It's time to face the facts ... it's a rebuilding process for WSU
Cougars need to rebuild, starting with the offensive line
Times college football reporter
CORVALLIS, Ore. — Through his coronation as the new football coach at Washington State, through the spring, through fall camp, Mike Leach has never uttered the word "rebuilding."
So, as night falls over the Willamette Valley after another golden Indian summer day, we'll say it for him: The Cougars are rebuilding.
They fell in an unexpected fashion here Saturday to undefeated, 14th-ranked Oregon State, 19-6, playing defense like it hasn't always been played at WSU, but doing so little right on offense it would take an episode of CSI to uncover those triumphs.
"I really don't know what rebuilding is," said Leach. "No matter who you have, you've got to go out there and play the best you can."
Here's the definition of rebuilding: It's playing with an offensive line that is revealing itself not to be of Pac-12 quality. It's a deadly lack of a running game, one that produced 20 yards against a stout Oregon State front.
It's quarterbacks who become so skittish behind that line that Connor Halliday and Jeff Tuel, each playing two separate stints, combine for four interceptions.
It's receiver Marquess Wilson, whose body language is sometimes so indifferent that they talk about it on the OSU radio network.
That's what rebuilding is. It's the plaintive words of safety Deone Bucannon, who was asked if he was surprised by a 2-4 start.
"Of course it's surprising," he said. "I don't know that anybody understands it like we do. It's not like it's another loss and we're gonna go lie down and sleep like babies.
"It means something to us. It's not just a game for this team."
Leach will be — already is — questioned for what happened to the turbocharged offenses of his Texas Tech days. Is it possible he spent all his wizardry in Lubbock?
It's too early for sweeping conclusions. Those need to wait until the day when a WSU offensive line is good enough to keep Foss High product Scott Crichton from sacking Tuel as part of a three-man rush — twice — late in the third quarter.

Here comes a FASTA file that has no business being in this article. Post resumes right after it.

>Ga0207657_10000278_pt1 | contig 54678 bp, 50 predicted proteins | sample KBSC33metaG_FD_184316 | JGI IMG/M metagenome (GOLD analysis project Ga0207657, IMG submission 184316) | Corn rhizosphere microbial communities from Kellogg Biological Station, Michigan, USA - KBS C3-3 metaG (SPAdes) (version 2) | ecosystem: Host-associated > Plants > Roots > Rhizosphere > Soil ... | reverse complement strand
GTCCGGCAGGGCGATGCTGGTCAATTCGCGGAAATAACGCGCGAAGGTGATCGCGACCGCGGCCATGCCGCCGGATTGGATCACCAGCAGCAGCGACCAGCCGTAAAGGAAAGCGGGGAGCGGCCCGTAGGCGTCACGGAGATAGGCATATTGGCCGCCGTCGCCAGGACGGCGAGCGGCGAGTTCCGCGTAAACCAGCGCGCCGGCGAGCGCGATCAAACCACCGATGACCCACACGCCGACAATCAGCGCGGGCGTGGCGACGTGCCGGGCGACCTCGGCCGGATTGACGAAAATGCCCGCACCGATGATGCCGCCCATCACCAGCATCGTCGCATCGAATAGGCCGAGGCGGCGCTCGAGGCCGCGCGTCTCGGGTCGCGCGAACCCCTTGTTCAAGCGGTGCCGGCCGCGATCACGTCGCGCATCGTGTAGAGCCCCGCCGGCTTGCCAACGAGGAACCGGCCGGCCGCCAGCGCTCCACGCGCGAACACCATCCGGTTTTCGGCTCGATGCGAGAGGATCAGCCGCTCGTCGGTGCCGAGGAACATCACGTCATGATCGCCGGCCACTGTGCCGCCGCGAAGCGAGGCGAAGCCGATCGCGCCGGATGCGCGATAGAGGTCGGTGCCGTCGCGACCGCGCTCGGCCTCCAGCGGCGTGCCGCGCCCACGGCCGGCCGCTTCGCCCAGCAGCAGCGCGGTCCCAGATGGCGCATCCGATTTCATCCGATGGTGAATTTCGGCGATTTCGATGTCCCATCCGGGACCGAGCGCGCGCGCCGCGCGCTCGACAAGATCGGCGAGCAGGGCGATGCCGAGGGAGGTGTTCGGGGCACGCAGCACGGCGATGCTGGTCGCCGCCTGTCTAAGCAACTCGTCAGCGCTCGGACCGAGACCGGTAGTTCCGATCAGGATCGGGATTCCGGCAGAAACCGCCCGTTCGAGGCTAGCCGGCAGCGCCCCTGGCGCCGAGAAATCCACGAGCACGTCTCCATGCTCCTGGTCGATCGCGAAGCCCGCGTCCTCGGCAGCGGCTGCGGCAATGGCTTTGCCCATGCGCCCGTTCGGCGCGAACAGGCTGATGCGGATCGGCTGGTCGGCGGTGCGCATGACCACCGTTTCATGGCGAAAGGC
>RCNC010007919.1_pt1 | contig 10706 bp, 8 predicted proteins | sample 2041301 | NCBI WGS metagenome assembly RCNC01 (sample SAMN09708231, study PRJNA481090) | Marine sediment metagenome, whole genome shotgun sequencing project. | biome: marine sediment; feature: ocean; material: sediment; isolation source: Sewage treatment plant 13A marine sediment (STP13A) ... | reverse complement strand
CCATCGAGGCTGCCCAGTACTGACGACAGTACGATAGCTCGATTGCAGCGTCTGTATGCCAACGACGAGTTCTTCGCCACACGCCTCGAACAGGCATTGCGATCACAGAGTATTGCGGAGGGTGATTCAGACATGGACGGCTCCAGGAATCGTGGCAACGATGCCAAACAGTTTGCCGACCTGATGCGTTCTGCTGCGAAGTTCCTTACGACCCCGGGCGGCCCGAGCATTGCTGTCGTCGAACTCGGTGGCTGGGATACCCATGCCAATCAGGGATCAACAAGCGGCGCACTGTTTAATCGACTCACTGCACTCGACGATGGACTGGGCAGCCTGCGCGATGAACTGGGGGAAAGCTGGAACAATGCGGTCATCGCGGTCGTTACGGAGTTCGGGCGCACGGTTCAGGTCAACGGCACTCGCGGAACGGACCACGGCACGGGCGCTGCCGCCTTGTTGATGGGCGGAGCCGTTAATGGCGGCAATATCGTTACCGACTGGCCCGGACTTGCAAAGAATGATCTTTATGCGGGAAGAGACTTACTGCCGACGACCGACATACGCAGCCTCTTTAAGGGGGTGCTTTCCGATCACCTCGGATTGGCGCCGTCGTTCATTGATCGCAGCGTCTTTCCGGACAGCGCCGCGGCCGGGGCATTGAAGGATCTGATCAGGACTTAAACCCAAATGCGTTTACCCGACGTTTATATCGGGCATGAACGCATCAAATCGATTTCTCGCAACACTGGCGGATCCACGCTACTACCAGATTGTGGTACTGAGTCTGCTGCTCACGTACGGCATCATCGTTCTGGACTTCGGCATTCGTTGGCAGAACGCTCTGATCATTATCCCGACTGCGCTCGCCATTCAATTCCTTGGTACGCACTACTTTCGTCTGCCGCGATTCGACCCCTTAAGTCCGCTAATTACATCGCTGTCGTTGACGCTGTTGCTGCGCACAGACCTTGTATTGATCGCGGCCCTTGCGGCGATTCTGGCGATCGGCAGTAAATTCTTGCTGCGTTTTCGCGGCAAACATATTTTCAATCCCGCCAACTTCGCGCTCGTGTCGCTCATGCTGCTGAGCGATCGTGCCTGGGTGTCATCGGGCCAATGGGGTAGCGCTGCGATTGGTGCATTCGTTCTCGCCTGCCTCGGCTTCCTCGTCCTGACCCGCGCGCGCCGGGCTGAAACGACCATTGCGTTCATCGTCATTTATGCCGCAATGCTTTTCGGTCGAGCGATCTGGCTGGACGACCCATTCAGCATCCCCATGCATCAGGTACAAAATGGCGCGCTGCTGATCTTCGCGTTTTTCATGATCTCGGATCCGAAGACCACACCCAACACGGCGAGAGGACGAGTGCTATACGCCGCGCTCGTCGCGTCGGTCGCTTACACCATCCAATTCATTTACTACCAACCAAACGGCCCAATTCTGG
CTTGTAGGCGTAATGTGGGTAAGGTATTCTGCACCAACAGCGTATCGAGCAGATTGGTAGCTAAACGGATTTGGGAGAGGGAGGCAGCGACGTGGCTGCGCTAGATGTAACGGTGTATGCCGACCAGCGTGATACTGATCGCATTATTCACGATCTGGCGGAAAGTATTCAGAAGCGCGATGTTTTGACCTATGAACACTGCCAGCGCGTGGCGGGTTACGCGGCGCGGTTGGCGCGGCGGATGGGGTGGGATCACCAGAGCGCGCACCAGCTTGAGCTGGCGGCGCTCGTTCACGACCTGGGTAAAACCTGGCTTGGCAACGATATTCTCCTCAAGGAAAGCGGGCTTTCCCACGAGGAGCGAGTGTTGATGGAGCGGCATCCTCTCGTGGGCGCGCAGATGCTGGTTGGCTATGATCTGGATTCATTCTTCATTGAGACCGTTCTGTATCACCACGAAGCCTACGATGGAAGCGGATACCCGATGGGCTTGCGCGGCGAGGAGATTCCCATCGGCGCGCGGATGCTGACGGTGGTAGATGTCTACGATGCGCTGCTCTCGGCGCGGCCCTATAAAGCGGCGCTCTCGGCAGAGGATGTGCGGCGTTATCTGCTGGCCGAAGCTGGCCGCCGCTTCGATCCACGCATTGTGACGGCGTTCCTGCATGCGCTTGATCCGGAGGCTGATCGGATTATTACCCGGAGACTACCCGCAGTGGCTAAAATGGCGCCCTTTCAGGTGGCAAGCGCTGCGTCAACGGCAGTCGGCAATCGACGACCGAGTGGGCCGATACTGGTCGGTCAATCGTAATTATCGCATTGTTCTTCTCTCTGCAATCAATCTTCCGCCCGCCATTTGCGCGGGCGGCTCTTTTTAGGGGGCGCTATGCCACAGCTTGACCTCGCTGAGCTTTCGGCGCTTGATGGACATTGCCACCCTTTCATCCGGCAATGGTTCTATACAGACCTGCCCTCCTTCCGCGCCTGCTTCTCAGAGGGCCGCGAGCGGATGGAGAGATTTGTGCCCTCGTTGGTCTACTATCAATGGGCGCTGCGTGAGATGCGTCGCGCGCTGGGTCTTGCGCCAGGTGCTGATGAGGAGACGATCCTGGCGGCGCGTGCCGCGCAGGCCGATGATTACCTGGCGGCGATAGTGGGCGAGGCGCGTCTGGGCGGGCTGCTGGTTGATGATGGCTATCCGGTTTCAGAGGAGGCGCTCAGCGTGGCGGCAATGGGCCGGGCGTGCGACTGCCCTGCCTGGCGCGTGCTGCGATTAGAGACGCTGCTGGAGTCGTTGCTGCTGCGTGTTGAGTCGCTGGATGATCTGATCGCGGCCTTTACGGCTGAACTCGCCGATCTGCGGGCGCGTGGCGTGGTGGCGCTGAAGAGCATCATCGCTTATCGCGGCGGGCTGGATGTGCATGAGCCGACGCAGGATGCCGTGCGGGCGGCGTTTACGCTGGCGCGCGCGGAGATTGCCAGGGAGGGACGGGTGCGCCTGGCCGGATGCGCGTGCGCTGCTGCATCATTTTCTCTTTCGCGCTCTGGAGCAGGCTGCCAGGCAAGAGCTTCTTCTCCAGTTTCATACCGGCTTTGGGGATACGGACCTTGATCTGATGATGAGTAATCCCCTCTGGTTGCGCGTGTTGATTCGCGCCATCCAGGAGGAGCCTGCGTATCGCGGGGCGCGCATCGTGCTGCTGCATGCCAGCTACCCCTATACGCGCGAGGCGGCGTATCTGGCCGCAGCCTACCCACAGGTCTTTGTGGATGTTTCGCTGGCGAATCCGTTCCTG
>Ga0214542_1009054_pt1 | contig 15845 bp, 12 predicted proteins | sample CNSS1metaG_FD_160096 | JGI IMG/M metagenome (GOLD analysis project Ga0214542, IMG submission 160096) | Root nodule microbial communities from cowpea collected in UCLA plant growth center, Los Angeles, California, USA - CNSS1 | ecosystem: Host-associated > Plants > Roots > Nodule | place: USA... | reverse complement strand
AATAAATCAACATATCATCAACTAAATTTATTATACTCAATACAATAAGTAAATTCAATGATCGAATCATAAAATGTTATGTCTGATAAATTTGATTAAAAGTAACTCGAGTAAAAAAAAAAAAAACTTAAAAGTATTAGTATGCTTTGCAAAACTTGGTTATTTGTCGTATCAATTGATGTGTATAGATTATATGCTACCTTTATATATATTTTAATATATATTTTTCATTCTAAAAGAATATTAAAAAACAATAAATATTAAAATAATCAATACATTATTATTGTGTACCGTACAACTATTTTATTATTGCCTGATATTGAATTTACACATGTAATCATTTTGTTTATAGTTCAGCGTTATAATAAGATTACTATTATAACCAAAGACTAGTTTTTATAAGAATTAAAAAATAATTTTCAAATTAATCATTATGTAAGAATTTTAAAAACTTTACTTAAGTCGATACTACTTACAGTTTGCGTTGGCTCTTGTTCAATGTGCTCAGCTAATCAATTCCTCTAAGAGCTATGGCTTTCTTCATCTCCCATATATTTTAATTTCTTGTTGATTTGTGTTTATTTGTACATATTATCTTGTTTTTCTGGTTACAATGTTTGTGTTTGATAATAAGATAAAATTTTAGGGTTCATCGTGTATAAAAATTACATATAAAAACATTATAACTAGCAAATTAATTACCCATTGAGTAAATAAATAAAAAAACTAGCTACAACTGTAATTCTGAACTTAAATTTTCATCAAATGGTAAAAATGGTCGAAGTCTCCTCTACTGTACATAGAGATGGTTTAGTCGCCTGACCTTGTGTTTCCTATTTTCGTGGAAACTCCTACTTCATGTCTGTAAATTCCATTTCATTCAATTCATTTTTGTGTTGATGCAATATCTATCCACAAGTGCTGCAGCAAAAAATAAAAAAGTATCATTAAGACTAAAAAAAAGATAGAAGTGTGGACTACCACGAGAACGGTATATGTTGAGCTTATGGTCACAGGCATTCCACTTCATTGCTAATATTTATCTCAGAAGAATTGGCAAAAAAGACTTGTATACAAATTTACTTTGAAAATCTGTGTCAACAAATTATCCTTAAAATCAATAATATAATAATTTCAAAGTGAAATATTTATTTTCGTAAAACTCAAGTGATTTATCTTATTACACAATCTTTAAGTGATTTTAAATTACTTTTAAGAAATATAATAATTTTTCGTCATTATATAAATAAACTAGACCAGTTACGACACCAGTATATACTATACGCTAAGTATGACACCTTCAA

On a day when WSU failed to get into the end zone for the first time since late in the 2010 season, here's how Leach capsulized it:
"We're getting beat up front, because Oregon State is more physical than we are, and the quarterback's on his first read, and maybe he can't go beyond because of time (the pass rush), or maybe the receiver gets jammed up," Leach said. "And about the time he's got the time to read the field, we're not able to do that because he's had people in his lap the last four or five plays and doesn't trust it to go on."
It took the Cougars four series to get their initial first down, and at that, it was a fine, diving, 12-yard catch by Isiah Myers at the sticks. Meanwhile, the WSU defense stunted five OSU possessions deep in Cougar territory in the first half, limiting the Beavers to two field goals.
But Halliday was all over the place against a lot of OSU man coverage, throwing two first-half interceptions, and Leach turned to Tuel to settle Halliday down. After a quick, 51-yard strike to Wilson, that drive produced no points.
When Halliday returned in the third quarter, his second pass was jumped by OSU's standout corner Jordan Poyer, who had three picks. That put Halliday on the bench for the rest of the day.
"Connor got intercepted, Jeff got sacked," said Leach. "Either way, we've got to improve both of them."
And so it went. For want of any sustained offense, any real succession of first downs, an excellent defensive effort went begging. The Cougars made Sean Mannion, who had torn up both UCLA and Arizona, look average, intercepting him and sacking him three times each.
"By far," said Bucannon, asked if it was the best defense WSU has played in his three seasons.
"The defense did a hell of a job," said Tuel. "I mean honestly — they gave us every opportunity in the world to win a game."
So now Leach must sort out the Halliday-Tuel equation. If they're close in practice, it's logical to turn it over to Halliday, since he's a sophomore and Tuel is a senior.
But Halliday is often reckless with the ball — he has a league-leading nine interceptions — and this was Tuel's team throughout the spring and summer as Halliday did little recovering from a serious liver injury sustained last season.
Just another subplot in a dreary exercise WSU knows so well: rebuilding.
Bud Withers: 206-464-8281 or email@example.com
About Bud Withers
Bud Withers gives his take on college sports, with the latest from the Huskies, Cougs, and the rest of the Pac-12.
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